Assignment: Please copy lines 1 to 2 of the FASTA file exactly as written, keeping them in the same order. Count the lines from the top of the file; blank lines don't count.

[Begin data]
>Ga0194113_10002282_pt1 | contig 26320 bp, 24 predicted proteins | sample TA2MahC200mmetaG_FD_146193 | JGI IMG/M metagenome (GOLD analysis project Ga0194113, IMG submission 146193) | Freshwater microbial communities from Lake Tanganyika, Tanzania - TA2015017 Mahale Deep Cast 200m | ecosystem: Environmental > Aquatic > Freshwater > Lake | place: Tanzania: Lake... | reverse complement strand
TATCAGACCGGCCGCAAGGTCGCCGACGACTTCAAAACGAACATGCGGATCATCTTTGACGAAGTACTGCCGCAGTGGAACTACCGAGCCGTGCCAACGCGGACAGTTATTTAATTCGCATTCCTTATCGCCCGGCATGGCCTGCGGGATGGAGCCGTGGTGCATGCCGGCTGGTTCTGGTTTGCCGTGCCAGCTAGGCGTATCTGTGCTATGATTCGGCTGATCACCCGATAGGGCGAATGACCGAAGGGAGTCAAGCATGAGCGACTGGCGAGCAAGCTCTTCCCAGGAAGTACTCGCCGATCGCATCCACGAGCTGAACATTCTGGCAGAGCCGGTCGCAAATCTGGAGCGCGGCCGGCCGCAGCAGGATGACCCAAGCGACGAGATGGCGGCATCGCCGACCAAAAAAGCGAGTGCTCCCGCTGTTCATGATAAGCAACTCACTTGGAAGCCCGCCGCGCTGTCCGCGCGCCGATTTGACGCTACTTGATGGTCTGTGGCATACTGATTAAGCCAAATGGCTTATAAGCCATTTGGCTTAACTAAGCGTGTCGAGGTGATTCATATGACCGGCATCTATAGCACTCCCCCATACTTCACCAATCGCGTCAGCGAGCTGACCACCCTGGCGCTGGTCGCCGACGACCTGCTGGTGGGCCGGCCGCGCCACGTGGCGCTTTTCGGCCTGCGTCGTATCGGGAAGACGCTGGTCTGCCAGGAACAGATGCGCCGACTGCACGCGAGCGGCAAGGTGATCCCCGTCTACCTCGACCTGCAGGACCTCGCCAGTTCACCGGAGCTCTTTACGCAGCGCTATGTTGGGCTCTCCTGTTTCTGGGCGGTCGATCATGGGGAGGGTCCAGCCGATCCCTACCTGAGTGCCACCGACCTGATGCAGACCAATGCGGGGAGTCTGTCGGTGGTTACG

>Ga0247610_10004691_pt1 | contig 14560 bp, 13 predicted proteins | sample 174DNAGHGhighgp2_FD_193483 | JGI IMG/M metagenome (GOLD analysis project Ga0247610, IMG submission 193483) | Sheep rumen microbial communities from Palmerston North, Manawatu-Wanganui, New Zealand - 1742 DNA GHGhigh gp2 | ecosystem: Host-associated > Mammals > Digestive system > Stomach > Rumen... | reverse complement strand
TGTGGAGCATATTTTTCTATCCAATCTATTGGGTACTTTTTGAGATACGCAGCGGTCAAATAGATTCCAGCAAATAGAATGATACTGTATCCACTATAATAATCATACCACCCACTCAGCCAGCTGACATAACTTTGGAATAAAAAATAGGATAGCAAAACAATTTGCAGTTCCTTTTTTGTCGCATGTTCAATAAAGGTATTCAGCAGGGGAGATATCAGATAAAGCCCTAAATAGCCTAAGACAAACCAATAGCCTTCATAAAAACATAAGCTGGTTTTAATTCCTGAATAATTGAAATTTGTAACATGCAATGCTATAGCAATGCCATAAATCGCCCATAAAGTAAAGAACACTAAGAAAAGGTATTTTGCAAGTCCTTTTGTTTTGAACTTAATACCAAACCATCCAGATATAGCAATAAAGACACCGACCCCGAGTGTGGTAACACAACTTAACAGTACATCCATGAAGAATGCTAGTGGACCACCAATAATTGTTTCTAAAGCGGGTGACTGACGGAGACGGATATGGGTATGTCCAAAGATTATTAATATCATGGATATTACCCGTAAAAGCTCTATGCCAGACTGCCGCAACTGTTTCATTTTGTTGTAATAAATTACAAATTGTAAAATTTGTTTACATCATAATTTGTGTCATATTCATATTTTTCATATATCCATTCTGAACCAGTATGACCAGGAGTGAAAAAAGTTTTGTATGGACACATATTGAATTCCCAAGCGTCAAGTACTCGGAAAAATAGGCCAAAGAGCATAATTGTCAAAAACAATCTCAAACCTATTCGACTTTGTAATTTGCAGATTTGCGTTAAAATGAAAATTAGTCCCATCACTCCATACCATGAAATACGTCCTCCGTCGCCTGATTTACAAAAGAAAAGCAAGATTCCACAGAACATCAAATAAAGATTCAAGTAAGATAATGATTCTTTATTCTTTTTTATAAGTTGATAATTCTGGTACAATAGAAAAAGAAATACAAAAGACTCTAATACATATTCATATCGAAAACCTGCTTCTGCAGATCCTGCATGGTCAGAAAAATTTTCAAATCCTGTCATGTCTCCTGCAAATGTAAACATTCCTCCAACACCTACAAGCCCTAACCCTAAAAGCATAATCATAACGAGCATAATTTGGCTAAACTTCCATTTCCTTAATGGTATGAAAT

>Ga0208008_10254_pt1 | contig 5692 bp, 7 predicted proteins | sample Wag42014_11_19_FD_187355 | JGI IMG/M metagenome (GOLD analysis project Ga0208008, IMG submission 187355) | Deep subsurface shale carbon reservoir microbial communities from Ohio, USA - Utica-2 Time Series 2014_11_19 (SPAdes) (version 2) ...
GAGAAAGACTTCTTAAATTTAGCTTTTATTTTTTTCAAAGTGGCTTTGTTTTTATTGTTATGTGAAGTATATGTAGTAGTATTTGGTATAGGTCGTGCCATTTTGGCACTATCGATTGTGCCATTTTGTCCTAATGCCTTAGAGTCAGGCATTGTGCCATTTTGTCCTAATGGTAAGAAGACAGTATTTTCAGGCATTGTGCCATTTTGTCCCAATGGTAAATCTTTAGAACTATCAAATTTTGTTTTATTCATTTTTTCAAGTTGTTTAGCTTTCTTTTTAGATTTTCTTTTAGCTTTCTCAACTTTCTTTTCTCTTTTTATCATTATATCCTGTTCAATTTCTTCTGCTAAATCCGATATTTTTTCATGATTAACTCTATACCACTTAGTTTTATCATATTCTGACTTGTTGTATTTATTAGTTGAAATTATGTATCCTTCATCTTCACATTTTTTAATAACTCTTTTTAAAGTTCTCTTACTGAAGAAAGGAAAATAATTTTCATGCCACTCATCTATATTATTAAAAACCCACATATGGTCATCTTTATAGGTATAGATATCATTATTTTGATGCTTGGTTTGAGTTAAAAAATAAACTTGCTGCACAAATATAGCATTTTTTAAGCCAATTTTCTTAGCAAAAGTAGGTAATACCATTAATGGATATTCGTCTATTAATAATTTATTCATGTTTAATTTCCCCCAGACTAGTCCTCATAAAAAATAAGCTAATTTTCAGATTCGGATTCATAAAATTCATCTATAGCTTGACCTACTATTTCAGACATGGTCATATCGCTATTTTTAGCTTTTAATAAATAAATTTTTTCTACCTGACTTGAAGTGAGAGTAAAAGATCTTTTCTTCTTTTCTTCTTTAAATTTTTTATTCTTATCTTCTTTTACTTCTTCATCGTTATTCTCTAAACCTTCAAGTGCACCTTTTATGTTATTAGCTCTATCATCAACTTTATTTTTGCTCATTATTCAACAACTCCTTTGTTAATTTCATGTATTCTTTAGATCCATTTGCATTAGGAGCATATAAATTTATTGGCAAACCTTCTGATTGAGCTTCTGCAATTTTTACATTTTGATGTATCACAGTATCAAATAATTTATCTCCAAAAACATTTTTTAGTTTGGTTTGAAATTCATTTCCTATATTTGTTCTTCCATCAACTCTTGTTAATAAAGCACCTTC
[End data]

>Ga0194113_10002282_pt1 | contig 26320 bp, 24 predicted proteins | sample TA2MahC200mmetaG_FD_146193 | JGI IMG/M metagenome (GOLD analysis project Ga0194113, IMG submission 146193) | Freshwater microbial communities from Lake Tanganyika, Tanzania - TA2015017 Mahale Deep Cast 200m | ecosystem: Environmental > Aquatic > Freshwater > Lake | place: Tanzania: Lake... | reverse complement strand
TATCAGACCGGCCGCAAGGTCGCCGACGACTTCAAAACGAACATGCGGATCATCTTTGACGAAGTACTGCCGCAGTGGAACTACCGAGCCGTGCCAACGCGGACAGTTATTTAATTCGCATTCCTTATCGCCCGGCATGGCCTGCGGGATGGAGCCGTGGTGCATGCCGGCTGGTTCTGGTTTGCCGTGCCAGCTAGGCGTATCTGTGCTATGATTCGGCTGATCACCCGATAGGGCGAATGACCGAAGGGAGTCAAGCATGAGCGACTGGCGAGCAAGCTCTTCCCAGGAAGTACTCGCCGATCGCATCCACGAGCTGAACATTCTGGCAGAGCCGGTCGCAAATCTGGAGCGCGGCCGGCCGCAGCAGGATGACCCAAGCGACGAGATGGCGGCATCGCCGACCAAAAAAGCGAGTGCTCCCGCTGTTCATGATAAGCAACTCACTTGGAAGCCCGCCGCGCTGTCCGCGCGCCGATTTGACGCTACTTGATGGTCTGTGGCATACTGATTAAGCCAAATGGCTTATAAGCCATTTGGCTTAACTAAGCGTGTCGAGGTGATTCATATGACCGGCATCTATAGCACTCCCCCATACTTCACCAATCGCGTCAGCGAGCTGACCACCCTGGCGCTGGTCGCCGACGACCTGCTGGTGGGCCGGCCGCGCCACGTGGCGCTTTTCGGCCTGCGTCGTATCGGGAAGACGCTGGTCTGCCAGGAACAGATGCGCCGACTGCACGCGAGCGGCAAGGTGATCCCCGTCTACCTCGACCTGCAGGACCTCGCCAGTTCACCGGAGCTCTTTACGCAGCGCTATGTTGGGCTCTCCTGTTTCTGGGCGGTCGATCATGGGGAGGGTCCAGCCGATCCCTACCTGAGTGCCACCGACCTGATGCAGACCAATGCGGGGAGTCTGTCGGTGGTTACG